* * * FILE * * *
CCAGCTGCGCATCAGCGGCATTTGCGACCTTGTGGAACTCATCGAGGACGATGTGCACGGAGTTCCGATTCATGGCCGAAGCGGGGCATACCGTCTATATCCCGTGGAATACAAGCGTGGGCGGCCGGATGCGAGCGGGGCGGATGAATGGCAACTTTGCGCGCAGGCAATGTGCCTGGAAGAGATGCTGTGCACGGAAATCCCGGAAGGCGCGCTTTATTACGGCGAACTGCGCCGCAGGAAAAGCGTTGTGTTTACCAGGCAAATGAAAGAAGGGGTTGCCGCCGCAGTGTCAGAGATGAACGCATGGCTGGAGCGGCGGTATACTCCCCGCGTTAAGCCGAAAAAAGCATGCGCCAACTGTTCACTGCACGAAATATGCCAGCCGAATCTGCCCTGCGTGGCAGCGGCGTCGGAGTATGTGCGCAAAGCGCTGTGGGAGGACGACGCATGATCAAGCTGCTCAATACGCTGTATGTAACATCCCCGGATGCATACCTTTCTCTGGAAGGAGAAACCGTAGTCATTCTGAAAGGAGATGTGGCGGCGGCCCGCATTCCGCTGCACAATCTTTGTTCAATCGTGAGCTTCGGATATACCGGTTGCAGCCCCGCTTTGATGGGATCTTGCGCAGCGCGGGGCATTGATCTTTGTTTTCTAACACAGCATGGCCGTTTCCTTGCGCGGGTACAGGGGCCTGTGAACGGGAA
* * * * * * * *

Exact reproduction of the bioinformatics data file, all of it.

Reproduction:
CCAGCTGCGCATCAGCGGCATTTGCGACCTTGTGGAACTCATCGAGGACGATGTGCACGGAGTTCCGATTCATGGCCGAAGCGGGGCATACCGTCTATATCCCGTGGAATACAAGCGTGGGCGGCCGGATGCGAGCGGGGCGGATGAATGGCAACTTTGCGCGCAGGCAATGTGCCTGGAAGAGATGCTGTGCACGGAAATCCCGGAAGGCGCGCTTTATTACGGCGAACTGCGCCGCAGGAAAAGCGTTGTGTTTACCAGGCAAATGAAAGAAGGGGTTGCCGCCGCAGTGTCAGAGATGAACGCATGGCTGGAGCGGCGGTATACTCCCCGCGTTAAGCCGAAAAAAGCATGCGCCAACTGTTCACTGCACGAAATATGCCAGCCGAATCTGCCCTGCGTGGCAGCGGCGTCGGAGTATGTGCGCAAAGCGCTGTGGGAGGACGACGCATGATCAAGCTGCTCAATACGCTGTATGTAACATCCCCGGATGCATACCTTTCTCTGGAAGGAGAAACCGTAGTCATTCTGAAAGGAGATGTGGCGGCGGCCCGCATTCCGCTGCACAATCTTTGTTCAATCGTGAGCTTCGGATATACCGGTTGCAGCCCCGCTTTGATGGGATCTTGCGCAGCGCGGGGCATTGATCTTTGTTTTCTAACACAGCATGGCCGTTTCCTTGCGCGGGTACAGGGGCCTGTGAACGGGAA